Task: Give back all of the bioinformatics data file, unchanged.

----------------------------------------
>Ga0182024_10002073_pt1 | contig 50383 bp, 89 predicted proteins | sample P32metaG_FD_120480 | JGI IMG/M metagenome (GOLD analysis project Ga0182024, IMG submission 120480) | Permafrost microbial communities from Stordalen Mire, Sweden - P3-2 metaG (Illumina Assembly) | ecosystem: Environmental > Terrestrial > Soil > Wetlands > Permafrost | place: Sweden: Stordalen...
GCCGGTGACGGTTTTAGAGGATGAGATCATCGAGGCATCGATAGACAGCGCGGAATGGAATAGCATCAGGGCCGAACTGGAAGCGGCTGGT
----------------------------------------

>Ga0182024_10002073_pt1 | contig 50383 bp, 89 predicted proteins | sample P32metaG_FD_120480 | JGI IMG/M metagenome (GOLD analysis project Ga0182024, IMG submission 120480) | Permafrost microbial communities from Stordalen Mire, Sweden - P3-2 metaG (Illumina Assembly) | ecosystem: Environmental > Terrestrial > Soil > Wetlands > Permafrost | place: Sweden: Stordalen...
GCCGGTGACGGTTTTAGAGGATGAGATCATCGAGGCATCGATAGACAGCGCGGAATGGAATAGCATCAGGGCCGAACTGGAAGCGGCTGGT